Irrational but Not In a Stabby Way

Posted by on Mar 23, 2010 in Uncategorized | 0 comments

Last week while shaving my legs and due in large part to how unbelievably, um, thrifty, I am, I sliced the garbanzo beans out of my legs.  Both were bleeding but one especially so.  This is how I know it is time to change blades, when the bleeding starts. So, I did what I always do, apply pressure and toss the old blade. But last week, I could not get the bleeding to end.  Instead I bleed all over the bathroom floor while I thought the pieces of paper towel I had shoved against the gashes were doing there job (which is to say, absorbing the liquid).  They were not and my bathroom floor can show you all about it (well, it could have had I not emptied all that Resolve onto it).  In the middle of all this triage, I had the following thought “I wonder if Augmentin (the drug I am ingesting for my sinus infection) is an anti-coagulant.”  It was dumb, obviously, to think that.  But I wondered anyway and contemplated it for quite some time (read: while I was blow drying my hair) because the bleeding had not stopped immediately.  It is the same way that I assume our computer is being over run with viruses when I click on a new web page and it takes more than two shakes for the thing to load. For the briefest of moments I thought, “I might actually die from this cut” .  And there it is. My irrational thinking right out there for you enjoy.  Slice your ankle with a razor and get a cut that requires you to go beyond a simple bandaid and you are suddenly a hemophiliac, at least a drug induced one.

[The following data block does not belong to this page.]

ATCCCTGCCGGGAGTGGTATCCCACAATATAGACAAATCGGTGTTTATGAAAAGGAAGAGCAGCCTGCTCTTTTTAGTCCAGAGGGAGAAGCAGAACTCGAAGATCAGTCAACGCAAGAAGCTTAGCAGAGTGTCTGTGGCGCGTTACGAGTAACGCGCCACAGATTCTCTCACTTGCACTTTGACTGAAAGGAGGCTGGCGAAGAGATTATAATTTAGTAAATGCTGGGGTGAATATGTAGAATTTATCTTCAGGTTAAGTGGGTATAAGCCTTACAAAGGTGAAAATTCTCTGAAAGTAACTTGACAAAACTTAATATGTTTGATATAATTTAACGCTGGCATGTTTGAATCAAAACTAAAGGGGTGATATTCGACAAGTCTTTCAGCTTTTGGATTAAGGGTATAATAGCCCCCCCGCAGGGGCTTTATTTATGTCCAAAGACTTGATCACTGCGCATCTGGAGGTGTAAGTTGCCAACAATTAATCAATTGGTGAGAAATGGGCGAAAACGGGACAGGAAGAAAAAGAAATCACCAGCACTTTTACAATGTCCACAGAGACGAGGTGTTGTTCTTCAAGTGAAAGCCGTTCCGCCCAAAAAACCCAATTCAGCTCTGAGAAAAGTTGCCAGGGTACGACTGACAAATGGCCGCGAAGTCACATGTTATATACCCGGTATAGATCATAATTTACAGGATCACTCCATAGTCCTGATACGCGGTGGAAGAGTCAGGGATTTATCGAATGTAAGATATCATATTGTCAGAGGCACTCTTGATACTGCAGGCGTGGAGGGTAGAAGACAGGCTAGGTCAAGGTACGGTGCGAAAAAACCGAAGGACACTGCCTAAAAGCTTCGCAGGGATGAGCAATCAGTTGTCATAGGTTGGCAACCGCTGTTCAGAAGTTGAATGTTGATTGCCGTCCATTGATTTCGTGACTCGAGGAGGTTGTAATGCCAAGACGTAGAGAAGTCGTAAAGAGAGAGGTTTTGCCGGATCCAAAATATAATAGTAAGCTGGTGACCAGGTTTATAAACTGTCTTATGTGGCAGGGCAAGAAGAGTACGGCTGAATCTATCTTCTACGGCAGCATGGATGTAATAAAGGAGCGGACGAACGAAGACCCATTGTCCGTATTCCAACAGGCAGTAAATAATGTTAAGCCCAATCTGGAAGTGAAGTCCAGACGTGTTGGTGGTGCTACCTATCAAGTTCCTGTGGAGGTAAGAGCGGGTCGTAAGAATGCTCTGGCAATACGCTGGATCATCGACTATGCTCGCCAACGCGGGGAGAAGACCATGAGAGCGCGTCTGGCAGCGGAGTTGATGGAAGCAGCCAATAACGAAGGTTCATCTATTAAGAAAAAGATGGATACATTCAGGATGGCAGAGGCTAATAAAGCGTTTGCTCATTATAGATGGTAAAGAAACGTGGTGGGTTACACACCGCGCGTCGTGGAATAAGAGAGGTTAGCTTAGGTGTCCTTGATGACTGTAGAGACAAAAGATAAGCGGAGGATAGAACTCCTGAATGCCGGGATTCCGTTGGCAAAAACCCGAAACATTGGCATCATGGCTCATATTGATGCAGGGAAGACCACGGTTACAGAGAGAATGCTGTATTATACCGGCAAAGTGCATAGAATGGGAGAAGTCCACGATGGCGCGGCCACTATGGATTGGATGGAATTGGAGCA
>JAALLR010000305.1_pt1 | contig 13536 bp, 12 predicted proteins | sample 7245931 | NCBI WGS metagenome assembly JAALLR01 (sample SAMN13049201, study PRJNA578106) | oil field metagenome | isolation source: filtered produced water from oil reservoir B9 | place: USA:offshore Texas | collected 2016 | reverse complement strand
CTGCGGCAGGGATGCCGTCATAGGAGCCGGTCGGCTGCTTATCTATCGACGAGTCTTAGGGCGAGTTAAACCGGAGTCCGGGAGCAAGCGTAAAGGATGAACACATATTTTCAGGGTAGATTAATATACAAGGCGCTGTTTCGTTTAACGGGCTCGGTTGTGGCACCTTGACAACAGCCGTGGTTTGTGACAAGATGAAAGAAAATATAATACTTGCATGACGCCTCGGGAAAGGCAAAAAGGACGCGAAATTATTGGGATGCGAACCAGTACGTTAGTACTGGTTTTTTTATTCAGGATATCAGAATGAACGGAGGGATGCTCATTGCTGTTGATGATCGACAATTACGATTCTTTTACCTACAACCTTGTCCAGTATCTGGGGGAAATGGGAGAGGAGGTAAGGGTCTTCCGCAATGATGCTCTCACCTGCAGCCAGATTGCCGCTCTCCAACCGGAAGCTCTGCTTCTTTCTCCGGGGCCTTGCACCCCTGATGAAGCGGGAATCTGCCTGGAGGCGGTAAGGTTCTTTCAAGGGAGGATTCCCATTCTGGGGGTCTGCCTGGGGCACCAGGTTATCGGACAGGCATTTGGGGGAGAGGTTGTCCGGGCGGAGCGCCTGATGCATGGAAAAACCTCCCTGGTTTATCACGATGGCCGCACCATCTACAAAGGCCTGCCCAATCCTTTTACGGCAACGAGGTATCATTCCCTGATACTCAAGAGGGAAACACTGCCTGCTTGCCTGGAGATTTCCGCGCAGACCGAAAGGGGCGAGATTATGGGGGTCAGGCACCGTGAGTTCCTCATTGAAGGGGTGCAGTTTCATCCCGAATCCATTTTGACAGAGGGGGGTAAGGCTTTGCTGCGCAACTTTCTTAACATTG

Later, I shared this story with Jud and he was reminded of a very different insane thought that once passed through his mind while in the bathroom.  You’ll need some back story first….

Early one morning, Jud awoke to get ready for work.  Not wanting to wake anyone, he barely twisted the knob on the dimmer switch and went about his usual bathroom routine.  While in the shower, he was shampooing and rinsing when he closed his eyes and stepped back into the water for the final rinse. Emerging from under the shower head, he opened his eyes and found that nothing changed. His eyes open or his eyes closed were exactly the same in their pitch blackness and he thought this: “I think I just went blind.”  He stood there for a bit, mulling over the idea that he had sight and then, in an instant, it had been snatched from him, when he finally realized that the tiny dimmer switch knob had shifted ever so slightly and turned off.

I cannot wait to hear the places where our children’s minds will jump to.  It’s going to be such a great ride.

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